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Hewlett Packard is an American icon, the largest information technology company in the world. The bedrock of Silicon Valley, it employs more than 300,000 people, its market capitalization is in excess of $100 billion and its products are in almost every home in the country where there is a printer or computer.

In 2003 the company began a transition from the family management style of its founders. It made a bold statement by hiring as its new CEO the most visible female business executive in America: Carly Fiorina. Less than two years later, the board fired her, amid accusations of imperiousness that had begun damagingly to leak into the business media.

The board at that time included one of Silicon Valley’s most flamboyant venture capitalists and owner of the largest and most expensive yacht in the world, and a former CIA asset who believed he personally channeled the values of the company’s founders. Each had a long and complicated history with HP, and each believed he should determine the company’s future. They ran up against a corporate governance expert whom they could not roll, and a new CEO whose loyalties on the board were entirely opaque. In this way, the stage was set for a rancorous feud that split the board into implacably distrusting factions. In the middle of the damaging schism, HP introduced the Big Lie. The lie was pinned on the chairman, who was receiving treatment for stage 4 ovarian cancer. And it sizzled through a largely unquestioning media.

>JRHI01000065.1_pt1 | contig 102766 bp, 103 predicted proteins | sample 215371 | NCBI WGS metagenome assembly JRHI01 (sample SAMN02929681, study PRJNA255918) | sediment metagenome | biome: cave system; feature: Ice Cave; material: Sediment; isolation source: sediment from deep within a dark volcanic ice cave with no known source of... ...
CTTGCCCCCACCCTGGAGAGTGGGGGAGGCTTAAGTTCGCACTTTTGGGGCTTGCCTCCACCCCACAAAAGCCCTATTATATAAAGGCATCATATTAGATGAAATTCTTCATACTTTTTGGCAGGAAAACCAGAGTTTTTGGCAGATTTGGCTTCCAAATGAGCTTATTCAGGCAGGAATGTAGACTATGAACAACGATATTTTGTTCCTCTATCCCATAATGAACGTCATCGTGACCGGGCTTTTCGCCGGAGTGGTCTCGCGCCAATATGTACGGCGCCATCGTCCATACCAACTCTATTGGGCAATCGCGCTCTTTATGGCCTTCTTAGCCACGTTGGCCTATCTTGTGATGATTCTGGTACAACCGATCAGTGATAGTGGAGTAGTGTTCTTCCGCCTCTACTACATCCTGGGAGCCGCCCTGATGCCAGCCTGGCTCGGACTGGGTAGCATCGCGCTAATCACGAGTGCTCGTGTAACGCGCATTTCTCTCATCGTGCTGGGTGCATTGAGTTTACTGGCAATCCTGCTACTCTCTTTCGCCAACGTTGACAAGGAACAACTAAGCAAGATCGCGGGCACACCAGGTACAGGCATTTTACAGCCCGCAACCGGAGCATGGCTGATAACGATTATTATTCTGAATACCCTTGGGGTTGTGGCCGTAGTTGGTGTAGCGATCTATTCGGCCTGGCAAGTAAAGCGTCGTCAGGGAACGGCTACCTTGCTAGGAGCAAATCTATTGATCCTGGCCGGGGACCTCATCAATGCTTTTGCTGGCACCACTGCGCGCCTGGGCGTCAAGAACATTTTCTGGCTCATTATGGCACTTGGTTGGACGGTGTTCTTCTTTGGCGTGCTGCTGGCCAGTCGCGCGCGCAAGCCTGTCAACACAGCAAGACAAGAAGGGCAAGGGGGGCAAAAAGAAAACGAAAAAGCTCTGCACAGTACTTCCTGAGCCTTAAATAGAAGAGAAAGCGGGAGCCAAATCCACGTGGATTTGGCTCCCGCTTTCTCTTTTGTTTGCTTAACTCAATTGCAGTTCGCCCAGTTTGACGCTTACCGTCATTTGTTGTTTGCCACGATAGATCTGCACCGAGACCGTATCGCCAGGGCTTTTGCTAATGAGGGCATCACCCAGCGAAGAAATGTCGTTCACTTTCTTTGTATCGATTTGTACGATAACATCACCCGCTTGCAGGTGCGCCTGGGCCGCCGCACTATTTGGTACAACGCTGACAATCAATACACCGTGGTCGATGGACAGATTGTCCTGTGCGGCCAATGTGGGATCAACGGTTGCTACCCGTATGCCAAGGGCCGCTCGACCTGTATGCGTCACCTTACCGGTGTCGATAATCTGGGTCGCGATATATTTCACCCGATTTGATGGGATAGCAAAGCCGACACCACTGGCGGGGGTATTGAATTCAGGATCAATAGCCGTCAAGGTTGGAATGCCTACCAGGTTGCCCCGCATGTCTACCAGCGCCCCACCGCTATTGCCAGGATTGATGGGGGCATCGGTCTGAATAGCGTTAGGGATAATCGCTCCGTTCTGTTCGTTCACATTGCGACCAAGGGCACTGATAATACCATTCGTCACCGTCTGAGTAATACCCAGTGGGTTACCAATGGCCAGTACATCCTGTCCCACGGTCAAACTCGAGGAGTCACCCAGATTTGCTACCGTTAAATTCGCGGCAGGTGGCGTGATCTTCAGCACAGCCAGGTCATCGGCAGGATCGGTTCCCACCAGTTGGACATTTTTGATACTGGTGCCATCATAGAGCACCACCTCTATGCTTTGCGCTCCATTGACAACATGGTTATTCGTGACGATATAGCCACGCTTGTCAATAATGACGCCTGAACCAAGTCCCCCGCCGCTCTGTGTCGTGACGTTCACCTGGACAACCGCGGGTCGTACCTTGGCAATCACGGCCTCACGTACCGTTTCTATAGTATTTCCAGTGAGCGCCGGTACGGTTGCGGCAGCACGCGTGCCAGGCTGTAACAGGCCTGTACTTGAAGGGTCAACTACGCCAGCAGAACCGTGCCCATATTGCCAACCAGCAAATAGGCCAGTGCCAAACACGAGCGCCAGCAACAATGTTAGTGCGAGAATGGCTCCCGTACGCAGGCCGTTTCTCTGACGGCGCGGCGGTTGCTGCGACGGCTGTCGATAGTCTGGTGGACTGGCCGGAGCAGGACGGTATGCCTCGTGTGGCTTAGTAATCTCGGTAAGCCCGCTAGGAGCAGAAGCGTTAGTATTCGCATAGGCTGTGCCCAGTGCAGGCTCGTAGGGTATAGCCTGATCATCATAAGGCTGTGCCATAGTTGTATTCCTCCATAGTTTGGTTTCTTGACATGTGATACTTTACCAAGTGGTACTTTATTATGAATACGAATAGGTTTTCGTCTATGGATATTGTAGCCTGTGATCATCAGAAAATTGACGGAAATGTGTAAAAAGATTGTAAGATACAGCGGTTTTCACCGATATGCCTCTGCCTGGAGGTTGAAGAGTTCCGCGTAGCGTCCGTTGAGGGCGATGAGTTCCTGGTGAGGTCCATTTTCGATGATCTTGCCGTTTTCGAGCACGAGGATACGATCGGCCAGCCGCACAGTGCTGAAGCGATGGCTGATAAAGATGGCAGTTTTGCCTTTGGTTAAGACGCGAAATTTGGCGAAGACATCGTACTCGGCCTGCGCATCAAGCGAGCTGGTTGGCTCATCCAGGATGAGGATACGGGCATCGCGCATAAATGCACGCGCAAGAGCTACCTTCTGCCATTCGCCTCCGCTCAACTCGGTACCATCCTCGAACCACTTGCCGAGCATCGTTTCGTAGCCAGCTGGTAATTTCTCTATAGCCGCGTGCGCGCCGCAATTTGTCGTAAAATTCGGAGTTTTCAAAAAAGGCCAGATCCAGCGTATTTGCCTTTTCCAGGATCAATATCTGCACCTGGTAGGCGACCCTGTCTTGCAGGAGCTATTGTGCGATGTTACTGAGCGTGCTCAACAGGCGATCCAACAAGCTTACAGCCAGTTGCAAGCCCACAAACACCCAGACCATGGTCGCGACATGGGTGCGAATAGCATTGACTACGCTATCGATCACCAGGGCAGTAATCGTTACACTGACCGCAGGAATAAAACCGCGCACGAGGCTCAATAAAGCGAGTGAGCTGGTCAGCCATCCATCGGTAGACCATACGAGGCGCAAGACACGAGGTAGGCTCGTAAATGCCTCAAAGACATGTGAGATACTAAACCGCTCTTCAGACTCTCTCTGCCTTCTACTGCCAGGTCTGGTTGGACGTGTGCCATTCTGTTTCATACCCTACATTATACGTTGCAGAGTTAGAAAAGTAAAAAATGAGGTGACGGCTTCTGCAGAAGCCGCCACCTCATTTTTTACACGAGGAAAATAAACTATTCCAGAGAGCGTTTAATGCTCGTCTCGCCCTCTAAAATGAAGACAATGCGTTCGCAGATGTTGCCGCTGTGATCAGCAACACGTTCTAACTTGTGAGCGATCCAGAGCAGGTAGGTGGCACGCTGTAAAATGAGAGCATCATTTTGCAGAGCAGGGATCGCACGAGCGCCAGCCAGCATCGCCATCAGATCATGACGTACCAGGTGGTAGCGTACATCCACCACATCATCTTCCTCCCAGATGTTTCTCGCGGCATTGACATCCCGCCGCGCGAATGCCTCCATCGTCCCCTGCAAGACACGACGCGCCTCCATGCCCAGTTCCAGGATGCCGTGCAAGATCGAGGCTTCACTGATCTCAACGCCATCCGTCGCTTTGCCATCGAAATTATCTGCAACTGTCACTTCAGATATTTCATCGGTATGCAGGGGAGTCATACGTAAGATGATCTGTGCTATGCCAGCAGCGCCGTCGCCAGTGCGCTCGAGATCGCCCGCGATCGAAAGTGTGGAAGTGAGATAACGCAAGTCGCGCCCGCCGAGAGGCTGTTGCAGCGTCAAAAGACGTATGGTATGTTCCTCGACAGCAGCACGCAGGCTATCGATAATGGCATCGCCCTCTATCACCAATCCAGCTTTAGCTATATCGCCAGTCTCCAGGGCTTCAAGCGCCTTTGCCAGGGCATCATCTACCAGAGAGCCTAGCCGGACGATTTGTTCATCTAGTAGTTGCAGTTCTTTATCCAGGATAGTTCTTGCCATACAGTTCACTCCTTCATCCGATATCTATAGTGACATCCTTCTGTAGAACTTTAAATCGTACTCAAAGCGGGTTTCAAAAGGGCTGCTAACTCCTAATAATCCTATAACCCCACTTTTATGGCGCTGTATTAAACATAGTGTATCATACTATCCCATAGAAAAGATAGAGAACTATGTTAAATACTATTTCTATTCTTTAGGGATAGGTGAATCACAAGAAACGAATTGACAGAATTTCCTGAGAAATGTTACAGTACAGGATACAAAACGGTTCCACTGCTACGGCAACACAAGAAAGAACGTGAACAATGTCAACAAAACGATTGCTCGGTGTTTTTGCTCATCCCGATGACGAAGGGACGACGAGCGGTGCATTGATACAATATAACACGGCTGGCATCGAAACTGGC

Anthony Bianco gets to heart of the ethical morass at HP that ended up damning the entire board that created it. Almost every American has an interest in how the country’s greatest corporations are run, and the character of the people entrusted with them. The story of Hewlett-Packard reflects power struggles that shape corporate America and is an alarming morality tale for our times.

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